This week: Tom, Amanda, and Duncan talk to super collector Hubert Neumann. He’s candid, he doesn’t mince words and he knows a ton of stuff, don’t miss it.
Also, Richard thinks that the Smithsonian and National Portrait Gallery are striving to redefine “spineless cowards” in their role in the museum word. Great job guys, I look forward to seeing what a Fox News curated museum looks like!
Please be sure to take a moment and e-mail the following people your thoughts on their caving in to political censorship.
Public Affairs Specialist
Public Affairs Assistant
Director of Development
and External Affairs
Deputy Director of Development
External Affairs Specialist
This week Anthony Elms and Duncan talk to Marc Fischer about the Public Collectors project and other things.
Then Marc LeBlanc and Brian Andrews talk about how Marc is turning Japanese, he thinks he’s turning Japanese, he really thinks so….
The intro discusses how Philip von Zweck is a thug.
Anthony, please, dear God, talk in to the mic, seriously.
The following blurbs were shamelessly stolen from PVZ’s site:
Marc Fischer is 1/3 of the group Temporary Services, 1/11th of Mess Hall- an experimental cultural center in Roger’s Park (where he co-organizes the Hardcore Histories series), and an artist who curated the prison-themed exhibition “Captive Audience” at Gallery 400 earlier this year. In addition to believing that vinyl remains the superior format for the appreciation of recorded music, Fischer still refuses to own a fucking cell phone.
Anthony Elms overcame his youth as just another punk in Michigan to become the assistant director of Gallery 400, the editor of WhiteWalls, and a writer whose works have appeared in like every freakin’ magazine ever (except Artforum, whatever), plus in some exhibition catalogs for stuff that didn’t happen at VONZWECK, but was still ok. He’s pimped himself out at times; and participated in some panel discussions, but I think the panel discussion is always a bad idea, always. Anthony agrees.
On Public Collectors:
VONZWECK- as an entity, doesn’t care about art. You know it, you always have. But VONZWECK likes administration, and… stuff. Especially other people’s stuff! So does Marc Fischer. He likes stuff so much he’s started a whole new initiative to get to see it, and, being the unselfish soul that he is, to share it.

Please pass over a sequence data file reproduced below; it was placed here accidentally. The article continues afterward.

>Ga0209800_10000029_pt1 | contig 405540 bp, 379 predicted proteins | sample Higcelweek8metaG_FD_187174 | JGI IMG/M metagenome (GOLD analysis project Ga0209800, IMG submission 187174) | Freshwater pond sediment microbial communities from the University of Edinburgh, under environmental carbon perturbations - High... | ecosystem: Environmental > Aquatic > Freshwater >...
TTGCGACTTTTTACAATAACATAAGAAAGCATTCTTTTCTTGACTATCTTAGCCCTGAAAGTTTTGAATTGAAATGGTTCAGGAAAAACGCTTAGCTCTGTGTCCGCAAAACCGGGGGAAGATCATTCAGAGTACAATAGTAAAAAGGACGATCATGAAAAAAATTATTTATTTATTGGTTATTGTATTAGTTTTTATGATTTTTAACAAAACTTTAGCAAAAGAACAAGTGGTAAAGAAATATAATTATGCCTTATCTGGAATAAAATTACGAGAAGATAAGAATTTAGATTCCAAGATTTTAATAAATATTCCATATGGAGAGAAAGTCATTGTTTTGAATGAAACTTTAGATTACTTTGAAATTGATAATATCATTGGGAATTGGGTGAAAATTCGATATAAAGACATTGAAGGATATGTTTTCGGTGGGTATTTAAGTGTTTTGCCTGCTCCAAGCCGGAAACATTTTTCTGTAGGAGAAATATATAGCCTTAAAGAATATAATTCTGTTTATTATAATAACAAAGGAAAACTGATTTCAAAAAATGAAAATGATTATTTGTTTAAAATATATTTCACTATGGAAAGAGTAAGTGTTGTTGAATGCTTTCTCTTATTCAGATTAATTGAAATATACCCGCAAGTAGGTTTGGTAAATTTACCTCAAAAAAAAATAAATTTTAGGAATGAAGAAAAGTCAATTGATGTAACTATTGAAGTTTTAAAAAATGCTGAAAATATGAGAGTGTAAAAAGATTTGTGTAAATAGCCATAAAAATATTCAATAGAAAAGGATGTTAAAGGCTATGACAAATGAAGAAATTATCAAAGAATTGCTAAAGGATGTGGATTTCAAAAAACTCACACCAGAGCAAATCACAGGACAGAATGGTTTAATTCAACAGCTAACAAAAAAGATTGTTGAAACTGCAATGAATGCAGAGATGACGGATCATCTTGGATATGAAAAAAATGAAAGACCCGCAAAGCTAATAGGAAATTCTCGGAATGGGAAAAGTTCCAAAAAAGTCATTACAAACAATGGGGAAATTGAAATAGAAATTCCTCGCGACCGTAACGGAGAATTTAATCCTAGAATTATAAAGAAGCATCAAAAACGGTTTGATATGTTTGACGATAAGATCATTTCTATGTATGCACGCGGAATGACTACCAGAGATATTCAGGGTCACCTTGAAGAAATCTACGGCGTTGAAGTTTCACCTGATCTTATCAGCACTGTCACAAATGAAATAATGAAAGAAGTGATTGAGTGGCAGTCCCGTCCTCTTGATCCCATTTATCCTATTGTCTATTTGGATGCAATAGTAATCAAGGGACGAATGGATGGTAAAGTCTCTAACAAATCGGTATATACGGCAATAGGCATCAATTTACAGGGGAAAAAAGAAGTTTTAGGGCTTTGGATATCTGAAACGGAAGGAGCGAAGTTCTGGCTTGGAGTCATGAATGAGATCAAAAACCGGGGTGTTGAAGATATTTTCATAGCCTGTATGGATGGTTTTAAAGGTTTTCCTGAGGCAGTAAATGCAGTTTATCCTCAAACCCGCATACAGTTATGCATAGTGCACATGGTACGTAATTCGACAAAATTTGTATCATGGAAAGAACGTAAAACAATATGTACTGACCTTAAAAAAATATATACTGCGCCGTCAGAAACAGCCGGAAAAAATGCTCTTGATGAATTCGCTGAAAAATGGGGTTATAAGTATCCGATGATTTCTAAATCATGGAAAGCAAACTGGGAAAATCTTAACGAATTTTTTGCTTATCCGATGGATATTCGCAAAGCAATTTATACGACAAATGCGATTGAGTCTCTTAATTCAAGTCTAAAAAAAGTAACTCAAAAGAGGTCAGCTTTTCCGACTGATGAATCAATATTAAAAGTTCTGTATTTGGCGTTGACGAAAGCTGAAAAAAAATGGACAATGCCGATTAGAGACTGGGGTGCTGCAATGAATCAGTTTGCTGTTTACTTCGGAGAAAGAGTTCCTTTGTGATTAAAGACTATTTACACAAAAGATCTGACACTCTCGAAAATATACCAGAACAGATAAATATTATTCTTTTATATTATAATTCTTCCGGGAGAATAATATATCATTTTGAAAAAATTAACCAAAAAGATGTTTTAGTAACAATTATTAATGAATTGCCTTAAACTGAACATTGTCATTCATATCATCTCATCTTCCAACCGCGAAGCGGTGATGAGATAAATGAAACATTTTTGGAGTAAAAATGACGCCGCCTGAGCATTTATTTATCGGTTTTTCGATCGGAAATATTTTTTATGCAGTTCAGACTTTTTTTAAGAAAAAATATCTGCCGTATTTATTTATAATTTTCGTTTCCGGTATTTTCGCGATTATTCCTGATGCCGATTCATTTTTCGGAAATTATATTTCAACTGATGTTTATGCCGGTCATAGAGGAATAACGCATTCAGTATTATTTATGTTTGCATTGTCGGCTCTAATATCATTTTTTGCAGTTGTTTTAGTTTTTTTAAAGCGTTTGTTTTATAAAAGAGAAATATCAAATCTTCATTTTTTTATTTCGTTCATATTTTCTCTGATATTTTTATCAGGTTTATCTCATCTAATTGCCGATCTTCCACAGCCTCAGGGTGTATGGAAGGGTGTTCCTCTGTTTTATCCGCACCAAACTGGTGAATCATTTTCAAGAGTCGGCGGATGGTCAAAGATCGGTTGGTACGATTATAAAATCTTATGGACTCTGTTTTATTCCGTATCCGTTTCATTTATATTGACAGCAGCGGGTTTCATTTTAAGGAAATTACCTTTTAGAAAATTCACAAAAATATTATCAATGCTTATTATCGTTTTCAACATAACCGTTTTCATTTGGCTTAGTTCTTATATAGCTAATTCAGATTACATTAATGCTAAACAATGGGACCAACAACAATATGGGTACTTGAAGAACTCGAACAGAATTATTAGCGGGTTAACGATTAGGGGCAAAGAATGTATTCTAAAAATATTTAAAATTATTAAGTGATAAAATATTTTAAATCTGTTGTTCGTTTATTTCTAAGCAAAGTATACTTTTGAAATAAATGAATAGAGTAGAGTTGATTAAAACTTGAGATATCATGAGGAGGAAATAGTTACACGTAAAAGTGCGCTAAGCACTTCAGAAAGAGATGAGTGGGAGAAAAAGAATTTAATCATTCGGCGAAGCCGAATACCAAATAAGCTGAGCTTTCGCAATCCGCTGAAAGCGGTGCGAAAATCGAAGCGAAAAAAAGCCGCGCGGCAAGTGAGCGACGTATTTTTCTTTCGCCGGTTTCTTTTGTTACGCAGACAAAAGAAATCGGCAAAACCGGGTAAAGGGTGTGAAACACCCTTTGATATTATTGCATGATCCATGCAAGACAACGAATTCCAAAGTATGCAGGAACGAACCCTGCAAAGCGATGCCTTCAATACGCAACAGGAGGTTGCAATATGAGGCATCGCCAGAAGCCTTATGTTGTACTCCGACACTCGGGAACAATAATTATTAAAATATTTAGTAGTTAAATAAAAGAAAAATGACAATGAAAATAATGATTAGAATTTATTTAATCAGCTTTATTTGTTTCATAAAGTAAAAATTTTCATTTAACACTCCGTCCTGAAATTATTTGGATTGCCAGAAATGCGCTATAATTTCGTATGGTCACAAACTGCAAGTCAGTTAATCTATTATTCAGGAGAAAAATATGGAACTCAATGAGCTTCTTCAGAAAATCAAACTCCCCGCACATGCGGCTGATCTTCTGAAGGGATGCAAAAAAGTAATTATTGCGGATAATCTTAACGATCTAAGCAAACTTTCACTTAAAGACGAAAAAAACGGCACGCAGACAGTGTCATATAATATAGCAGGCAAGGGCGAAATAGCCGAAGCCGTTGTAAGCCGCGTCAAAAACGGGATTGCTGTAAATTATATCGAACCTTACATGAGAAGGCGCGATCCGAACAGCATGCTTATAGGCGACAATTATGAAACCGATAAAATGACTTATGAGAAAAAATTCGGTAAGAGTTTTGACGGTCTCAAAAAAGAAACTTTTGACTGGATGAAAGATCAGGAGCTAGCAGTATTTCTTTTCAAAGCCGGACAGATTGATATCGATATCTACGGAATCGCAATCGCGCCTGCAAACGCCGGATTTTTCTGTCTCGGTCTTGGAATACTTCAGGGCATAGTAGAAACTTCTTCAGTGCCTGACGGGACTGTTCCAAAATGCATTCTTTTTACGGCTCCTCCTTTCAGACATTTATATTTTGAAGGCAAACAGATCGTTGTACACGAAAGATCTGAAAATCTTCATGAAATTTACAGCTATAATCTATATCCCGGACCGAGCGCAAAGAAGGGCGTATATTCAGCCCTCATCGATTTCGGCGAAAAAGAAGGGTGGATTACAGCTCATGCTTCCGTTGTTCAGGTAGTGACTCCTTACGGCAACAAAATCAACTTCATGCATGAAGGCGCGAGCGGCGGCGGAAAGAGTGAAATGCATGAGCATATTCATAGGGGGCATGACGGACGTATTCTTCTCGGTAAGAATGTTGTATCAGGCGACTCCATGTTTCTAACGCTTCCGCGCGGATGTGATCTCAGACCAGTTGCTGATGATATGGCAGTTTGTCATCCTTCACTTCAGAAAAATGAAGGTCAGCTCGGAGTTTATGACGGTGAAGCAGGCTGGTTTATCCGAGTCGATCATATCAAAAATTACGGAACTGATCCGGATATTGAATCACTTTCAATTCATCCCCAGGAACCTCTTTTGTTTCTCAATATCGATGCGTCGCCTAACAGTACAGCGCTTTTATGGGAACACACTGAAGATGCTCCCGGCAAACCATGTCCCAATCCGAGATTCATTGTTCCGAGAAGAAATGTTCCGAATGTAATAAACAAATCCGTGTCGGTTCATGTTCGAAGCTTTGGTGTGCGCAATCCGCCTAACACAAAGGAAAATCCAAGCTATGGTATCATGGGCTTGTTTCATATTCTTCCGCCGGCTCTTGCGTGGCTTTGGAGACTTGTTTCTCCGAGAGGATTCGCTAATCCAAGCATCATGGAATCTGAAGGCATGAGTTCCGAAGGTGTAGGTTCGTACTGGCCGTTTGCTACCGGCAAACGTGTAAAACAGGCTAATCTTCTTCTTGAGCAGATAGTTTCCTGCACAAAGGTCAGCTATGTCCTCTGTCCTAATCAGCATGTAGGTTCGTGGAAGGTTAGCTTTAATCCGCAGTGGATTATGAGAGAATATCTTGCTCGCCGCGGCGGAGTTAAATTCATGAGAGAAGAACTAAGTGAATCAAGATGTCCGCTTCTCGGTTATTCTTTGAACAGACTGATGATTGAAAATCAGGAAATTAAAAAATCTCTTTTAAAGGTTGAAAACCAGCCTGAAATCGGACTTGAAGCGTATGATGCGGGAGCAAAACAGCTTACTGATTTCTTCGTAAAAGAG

It’s called Public Collectors and it is founded upon the concern that there are many types of cultural artifacts that public libraries, museums and other institutions and archives either do not collect or do not make freely accessible. Public Collectors asks people that have had the luxury to amass, organize, and inventory these materials, to help reverse this lack by making their collections public. It’s voluntary and it’s free. Not about selling, or buying and not restricted to art. It’s about getting to see something you might not have access to otherwise and exchanges of knowledge.
For this – the kickoff, the ribbon cutting, Marc will be sharing one of his collections: records. That’s right actual records, long players, vinyl, what have you. Many will be on display; many more will be brought to the space for listening on request.
But the idea isn’t just for you to see Marc’s stuff, it’s for you to share your collection(s) and view other peoples’. Other collections are online and many more will be added soon at www.publiccollectors.org.
Much of the iconic British work of the 1990s is now in US collections
By Cristina Ruiz and Louisa Buck | Posted 26 September 2006
LONDON. Frank Gallipoli, a commodities trader based in New Canaan, Connecticut, has bought several major pieces from Charles Saatchi’s 1997 “Sensation” exhibition. His purchases include Marcus Harvey’s 1995 portrait of Myra Hindley, Gavin Turk’s 1993 self portrait as Sid Vicious, Pop, and works by Chris Ofili, Jake and Dinos Chapman, Gary Hume, Jenny Saville and Simon Patterson. Mr Gallipoli is one of at least five US collectors who have bought art originally shown in “Sensation”.
As the Royal Academy in London inaugurates “USA Today”, a new show of work by American artists drawn from the collection of Charles Saatchi, we reveal where many of the works originally exhibited in “Sensation” are today.
is the owner of Marcus Harvey’s 1995 portrait
of serial killer Myra Hindley
Amanda, Duncan and Richard talk to Collectors and swell hosts Curt and Jennifer Conklin. Rapping! Ranting!!
The Residency is coming soon!